Some of my acquaintances, by the way, occupy positions that give them a bully pulpit and loud megaphones. One of the good things about being a 55 year old Naval Academy grad is that many members of my peer group are also 45 to 65 year old Academy grads. That’s a pretty powerful group of people.

      A few are starting to realize the importance of the effort and are contacting me about ways to make a positive contribution.

      1. I have no doubts about your abilities to help steer them in the right directions, Rod.

      2. Thanks Rod. I truly hope that those classmates/shipmates/acquaintances with the bully pulpit and loud megaphones who realize the importance of this effort do step up to contribute. I do believe the three ex-NR Admirals are in the best position to be recognized by the media and Congress.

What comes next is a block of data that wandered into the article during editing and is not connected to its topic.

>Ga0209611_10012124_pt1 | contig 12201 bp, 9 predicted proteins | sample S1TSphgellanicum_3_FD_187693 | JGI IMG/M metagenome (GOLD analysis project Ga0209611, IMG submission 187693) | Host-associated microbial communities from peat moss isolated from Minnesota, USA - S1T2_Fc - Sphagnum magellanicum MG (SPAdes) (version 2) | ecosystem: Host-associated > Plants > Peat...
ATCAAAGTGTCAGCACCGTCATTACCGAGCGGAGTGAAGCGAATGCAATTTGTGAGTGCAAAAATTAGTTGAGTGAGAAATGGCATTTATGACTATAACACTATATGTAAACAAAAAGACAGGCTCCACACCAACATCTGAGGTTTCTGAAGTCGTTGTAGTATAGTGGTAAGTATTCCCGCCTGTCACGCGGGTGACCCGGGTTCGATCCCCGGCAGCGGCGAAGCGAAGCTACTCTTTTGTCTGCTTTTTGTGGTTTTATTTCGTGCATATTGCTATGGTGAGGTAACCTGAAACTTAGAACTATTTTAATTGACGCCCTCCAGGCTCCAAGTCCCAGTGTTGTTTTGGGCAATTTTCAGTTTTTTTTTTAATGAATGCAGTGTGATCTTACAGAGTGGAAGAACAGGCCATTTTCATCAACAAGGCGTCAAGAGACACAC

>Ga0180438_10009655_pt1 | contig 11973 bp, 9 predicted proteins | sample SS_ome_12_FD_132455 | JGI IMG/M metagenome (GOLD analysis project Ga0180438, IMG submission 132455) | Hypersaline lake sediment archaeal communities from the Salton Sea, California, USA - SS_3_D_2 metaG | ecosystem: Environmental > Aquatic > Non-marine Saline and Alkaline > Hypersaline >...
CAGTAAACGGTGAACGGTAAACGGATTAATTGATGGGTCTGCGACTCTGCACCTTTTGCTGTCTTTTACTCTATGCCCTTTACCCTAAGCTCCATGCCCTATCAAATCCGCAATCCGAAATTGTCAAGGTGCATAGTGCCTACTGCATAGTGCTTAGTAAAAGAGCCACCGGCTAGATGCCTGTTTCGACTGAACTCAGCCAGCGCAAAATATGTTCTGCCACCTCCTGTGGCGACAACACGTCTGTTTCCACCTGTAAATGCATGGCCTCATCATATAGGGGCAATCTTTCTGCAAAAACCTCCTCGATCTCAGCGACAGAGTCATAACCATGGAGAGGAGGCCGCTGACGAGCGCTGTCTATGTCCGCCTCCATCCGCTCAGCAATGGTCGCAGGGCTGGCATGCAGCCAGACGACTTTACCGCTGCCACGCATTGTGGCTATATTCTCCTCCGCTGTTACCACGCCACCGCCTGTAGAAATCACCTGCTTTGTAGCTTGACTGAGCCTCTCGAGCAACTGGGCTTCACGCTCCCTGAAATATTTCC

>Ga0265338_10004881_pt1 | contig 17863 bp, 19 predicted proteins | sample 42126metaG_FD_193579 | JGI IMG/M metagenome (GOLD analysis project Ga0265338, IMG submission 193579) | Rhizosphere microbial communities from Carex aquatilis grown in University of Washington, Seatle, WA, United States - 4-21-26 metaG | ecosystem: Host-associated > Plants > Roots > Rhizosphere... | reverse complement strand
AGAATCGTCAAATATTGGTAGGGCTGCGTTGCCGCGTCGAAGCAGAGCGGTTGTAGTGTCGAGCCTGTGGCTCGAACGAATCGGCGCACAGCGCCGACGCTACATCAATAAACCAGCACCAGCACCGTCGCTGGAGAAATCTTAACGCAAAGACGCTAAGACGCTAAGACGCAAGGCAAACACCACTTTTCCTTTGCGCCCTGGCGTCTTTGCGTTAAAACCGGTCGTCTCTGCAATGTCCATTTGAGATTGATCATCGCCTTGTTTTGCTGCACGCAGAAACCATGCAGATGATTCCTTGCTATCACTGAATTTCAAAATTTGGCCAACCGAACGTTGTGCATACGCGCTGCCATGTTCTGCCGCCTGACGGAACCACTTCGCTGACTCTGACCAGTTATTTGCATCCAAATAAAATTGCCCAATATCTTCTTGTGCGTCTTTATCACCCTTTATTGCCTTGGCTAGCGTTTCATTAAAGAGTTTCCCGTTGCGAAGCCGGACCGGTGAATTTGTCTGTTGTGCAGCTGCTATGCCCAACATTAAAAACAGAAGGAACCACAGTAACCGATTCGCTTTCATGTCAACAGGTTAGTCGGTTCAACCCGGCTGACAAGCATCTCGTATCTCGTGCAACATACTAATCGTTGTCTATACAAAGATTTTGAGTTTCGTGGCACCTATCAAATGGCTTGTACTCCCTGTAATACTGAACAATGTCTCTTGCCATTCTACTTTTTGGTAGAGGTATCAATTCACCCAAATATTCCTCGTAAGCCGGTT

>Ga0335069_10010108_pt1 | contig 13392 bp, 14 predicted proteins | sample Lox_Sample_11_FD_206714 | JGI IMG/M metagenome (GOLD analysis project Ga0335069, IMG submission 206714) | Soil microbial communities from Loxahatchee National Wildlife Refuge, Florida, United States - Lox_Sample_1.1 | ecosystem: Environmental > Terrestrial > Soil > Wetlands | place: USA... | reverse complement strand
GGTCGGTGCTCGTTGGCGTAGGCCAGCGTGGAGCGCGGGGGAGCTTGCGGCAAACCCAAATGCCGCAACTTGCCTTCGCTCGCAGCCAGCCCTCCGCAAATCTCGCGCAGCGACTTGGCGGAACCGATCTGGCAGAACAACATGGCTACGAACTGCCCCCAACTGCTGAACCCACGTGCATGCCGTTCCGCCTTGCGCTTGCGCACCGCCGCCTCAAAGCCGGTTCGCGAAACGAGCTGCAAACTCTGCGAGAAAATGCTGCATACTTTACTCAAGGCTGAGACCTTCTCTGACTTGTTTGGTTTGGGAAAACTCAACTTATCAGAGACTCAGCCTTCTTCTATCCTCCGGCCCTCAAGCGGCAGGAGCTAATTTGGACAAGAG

A post on Senator Alexander’s upcoming hearings and the potential for ex-Navy Nuclear folks to participate/testify would be of great interest (I have written to the Senator suggesting such participation, but have gotten no reply).

        Again thanks for all you do. I do try and spread the word about this website and your efforts.

  12. @Rod Adams

    Can’t post to original article (because comments are closed). But you might want to consider updating your article titled: “Radiation probes indicate NO melt through at Fukushima Unit 1.”

    First report from muon scans for Unit 1 indicate no fuel in reactor pressure vessel (here). Tepco report in Japanese here. Les Corrice, who you credit for your article, has not posted an update on muon tomography results yet (presumably it will be forthcoming).

    1. @EL

      Les and I have been communicating about Tepco’s released information. We do not agree with the Japan Times interpretation of what Tepco found and reported so far.